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Poincaré against the logicians

Synthese 90 (3):349 - 378 (1992)

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  1. Towards a Theory of Mathematical Argument.Ian J. Dove - 2009 - Foundations of Science 14 (1-2):136-152.
    In this paper, I assume, perhaps controversially, that translation into a language of formal logic is not the method by which mathematicians assess mathematical reasoning. Instead, I argue that the actual practice of analyzing, evaluating and critiquing mathematical reasoning resembles, and perhaps equates with, the practice of informal logic or argumentation theory. It doesn’t matter whether the reasoning is a full-fledged mathematical proof or merely some non-deductive mathematical justification: in either case, the methodology of assessment overlaps to a large extent (...)
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  • Constructive Type Theory and the Dialogical Approach to Meaning.Shahid Rahman & Nicolas Clerbout - 2013 - The Baltic International Yearbook of Cognition, Logic and Communication 8 (1).
    In its origins Dialogical logic constituted one part of a new movement called the Erlangen School or Erlangen Constructivism. Its goal was to provide a new start to a general theory of language and of science. According to the Erlangen-School, language is not just a fact that we discover, but a human cultural accomplishment whose construction reason can and should control. The resulting project of intentionally constructing a scientific language was called the Orthosprache-project. Unfortunately, the Orthosprache-project was not further developed (...)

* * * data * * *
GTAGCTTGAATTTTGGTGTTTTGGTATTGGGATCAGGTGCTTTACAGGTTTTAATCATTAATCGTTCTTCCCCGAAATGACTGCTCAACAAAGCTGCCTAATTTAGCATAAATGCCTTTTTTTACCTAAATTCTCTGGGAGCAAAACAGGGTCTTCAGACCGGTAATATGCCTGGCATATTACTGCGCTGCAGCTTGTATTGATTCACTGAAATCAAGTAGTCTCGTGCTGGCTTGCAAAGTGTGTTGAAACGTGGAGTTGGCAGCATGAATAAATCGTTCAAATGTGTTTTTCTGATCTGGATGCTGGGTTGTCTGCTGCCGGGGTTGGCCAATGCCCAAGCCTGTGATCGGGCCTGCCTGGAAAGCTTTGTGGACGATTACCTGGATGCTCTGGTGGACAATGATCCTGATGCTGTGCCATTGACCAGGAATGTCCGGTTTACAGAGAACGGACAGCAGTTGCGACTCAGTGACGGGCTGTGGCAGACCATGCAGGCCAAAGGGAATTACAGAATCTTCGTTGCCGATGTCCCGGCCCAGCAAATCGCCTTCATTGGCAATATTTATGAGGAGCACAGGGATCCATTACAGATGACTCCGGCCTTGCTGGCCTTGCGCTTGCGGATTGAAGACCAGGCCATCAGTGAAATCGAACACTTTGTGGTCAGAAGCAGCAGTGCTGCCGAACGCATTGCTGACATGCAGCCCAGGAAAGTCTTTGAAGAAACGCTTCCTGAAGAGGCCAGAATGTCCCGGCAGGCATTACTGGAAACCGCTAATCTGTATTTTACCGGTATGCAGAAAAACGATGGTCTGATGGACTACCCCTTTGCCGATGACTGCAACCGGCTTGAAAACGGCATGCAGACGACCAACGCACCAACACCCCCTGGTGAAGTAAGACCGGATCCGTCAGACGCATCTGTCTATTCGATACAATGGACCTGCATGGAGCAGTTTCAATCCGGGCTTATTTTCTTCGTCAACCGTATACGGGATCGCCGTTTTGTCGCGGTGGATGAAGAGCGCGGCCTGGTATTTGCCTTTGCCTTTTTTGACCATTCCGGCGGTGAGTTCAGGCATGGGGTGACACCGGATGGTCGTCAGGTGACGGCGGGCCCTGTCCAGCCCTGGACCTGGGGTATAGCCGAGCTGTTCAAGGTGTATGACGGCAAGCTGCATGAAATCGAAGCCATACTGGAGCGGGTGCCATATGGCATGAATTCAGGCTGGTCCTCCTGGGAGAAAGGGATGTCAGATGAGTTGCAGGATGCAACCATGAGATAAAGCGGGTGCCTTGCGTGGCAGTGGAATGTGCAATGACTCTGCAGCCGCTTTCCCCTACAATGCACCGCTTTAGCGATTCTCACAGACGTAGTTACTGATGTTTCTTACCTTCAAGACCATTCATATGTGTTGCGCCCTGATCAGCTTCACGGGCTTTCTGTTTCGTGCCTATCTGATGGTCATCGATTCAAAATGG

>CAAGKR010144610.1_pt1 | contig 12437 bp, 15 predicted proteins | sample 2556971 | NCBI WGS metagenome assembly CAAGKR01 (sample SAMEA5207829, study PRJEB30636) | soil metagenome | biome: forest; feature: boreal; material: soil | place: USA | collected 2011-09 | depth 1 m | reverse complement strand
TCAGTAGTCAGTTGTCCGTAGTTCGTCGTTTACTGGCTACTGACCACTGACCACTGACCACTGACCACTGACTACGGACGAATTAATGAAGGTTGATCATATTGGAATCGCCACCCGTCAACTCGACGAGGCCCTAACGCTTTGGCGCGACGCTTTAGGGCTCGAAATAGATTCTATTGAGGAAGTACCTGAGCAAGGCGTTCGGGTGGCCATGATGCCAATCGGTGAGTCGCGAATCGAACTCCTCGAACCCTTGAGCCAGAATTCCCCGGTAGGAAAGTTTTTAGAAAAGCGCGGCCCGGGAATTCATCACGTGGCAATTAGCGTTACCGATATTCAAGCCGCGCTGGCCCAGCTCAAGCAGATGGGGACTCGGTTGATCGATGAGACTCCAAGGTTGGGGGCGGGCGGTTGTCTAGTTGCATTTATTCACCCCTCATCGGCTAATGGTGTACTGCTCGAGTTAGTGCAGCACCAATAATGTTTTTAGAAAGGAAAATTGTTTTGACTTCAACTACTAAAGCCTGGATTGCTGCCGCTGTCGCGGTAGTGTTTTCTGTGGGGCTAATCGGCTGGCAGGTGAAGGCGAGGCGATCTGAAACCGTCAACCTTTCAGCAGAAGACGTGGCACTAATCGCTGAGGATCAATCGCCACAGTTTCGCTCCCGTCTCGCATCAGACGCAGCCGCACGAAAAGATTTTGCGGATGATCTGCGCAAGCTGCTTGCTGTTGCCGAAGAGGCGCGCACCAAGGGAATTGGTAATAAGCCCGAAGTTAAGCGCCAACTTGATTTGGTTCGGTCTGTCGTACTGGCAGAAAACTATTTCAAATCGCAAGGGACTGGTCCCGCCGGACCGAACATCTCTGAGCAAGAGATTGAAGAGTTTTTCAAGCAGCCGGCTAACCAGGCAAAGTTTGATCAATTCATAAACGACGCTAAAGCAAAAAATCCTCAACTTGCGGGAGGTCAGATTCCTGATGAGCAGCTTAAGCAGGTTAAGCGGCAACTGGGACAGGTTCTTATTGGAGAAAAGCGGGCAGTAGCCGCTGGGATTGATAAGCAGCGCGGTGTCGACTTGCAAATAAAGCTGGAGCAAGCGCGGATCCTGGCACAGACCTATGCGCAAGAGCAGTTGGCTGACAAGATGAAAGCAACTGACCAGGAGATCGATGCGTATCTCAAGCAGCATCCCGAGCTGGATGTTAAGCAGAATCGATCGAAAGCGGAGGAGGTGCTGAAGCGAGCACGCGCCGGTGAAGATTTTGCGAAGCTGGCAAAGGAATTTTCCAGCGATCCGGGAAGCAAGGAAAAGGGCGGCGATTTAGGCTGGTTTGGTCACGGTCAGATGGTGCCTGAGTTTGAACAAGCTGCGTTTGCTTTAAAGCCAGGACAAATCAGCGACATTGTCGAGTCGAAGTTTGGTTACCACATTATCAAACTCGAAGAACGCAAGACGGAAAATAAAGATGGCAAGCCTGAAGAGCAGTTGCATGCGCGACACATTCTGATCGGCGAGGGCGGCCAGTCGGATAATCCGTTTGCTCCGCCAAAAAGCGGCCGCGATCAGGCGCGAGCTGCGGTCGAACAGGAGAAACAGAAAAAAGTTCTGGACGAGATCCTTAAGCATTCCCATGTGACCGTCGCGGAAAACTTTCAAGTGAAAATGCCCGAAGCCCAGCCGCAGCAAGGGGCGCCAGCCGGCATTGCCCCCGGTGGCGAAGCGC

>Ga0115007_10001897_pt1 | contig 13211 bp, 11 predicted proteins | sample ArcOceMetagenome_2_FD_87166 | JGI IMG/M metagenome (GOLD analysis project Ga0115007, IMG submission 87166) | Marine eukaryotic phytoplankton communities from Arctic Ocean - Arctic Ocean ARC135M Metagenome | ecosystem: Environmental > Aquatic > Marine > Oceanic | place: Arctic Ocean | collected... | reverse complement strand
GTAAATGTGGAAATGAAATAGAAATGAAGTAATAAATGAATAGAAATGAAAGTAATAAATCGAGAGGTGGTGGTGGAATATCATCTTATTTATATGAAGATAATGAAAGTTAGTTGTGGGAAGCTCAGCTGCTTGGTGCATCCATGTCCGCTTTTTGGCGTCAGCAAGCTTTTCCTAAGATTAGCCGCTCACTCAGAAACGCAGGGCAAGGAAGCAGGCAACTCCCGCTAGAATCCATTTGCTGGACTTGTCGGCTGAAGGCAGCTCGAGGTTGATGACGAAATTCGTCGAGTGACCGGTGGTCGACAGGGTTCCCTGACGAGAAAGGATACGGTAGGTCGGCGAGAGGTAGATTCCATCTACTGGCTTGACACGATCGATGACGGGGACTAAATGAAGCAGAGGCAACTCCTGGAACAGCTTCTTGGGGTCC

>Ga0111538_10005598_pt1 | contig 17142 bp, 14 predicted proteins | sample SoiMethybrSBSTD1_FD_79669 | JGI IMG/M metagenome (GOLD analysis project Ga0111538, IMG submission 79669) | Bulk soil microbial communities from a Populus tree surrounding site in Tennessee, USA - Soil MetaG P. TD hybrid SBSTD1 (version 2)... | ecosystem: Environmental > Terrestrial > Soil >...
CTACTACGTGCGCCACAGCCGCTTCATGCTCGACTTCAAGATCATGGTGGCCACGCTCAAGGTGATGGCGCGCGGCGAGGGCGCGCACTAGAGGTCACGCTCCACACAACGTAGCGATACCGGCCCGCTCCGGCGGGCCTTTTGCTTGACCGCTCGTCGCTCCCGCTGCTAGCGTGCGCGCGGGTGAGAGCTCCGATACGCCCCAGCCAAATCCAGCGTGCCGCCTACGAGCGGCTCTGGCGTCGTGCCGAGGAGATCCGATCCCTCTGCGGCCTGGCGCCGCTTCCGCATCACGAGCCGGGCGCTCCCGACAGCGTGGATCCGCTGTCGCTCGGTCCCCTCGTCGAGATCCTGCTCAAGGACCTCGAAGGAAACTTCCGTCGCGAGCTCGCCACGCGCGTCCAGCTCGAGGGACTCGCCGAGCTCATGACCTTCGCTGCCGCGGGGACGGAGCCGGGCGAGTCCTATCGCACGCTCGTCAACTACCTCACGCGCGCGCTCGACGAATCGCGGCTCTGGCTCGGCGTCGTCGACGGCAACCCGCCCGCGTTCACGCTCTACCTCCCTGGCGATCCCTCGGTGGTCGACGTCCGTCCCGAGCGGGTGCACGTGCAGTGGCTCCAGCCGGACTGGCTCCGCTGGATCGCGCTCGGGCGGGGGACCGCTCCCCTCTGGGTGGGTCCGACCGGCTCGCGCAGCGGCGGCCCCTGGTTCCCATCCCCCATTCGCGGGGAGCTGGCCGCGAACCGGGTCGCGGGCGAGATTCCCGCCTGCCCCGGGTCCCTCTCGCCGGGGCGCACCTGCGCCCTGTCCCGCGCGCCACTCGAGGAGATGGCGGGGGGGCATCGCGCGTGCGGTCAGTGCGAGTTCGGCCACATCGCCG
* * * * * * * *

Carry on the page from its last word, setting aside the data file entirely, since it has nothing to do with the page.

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  • Poincaré: Mathematics & Logic & Intuition.Colin Mclarty - 1997 - Philosophia Mathematica 5 (2):97-115.
    often insisted existence in mathematics means logical consistency, and formal logic is the sole guarantor of rigor. The paper joins this to his view of intuition and his own mathematics. It looks at predicativity and the infinite, Poincaré's early endorsement of the axiom of choice, and Cantor's set theory versus Zermelo's axioms. Poincaré discussed constructivism sympathetically only once, a few months before his death, and conspicuously avoided committing himself. We end with Poincaré on Couturat, Russell, and Hilbert.
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  • Louis Joly as a Platonist Painter?Roger Pouivet - 2006 - In Johan van Benthem, Gerhard Heinzman, M. Rebushi & H. Visser (eds.), The Age of Alternative Logics. Springer. pp. 337--341.
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  • An Inferential Community: Poincaré’s Mathematicians.Michel Dufour & John Woods - 2011 - In Frank Zenker (ed.), Proceedings of the 9th International Conference of the Ontario Society for the Study of Argumentation (OSSA), May 18-21, 2011. Windsor, Canada: pp. 156-166.
    Inferential communities are communities using specific substantial argumentative schemes. The religious or scientific communities are examples. I discuss the status of the mathematical community as it appears through the position held by the French mathematician Henri Poincaré during his famous ar-guments with Russell, Hilbert, Peano and Cantor. The paper focuses on the status of complete induction and how logic and psychology shape the community of mathematicians and the teaching of mathematics.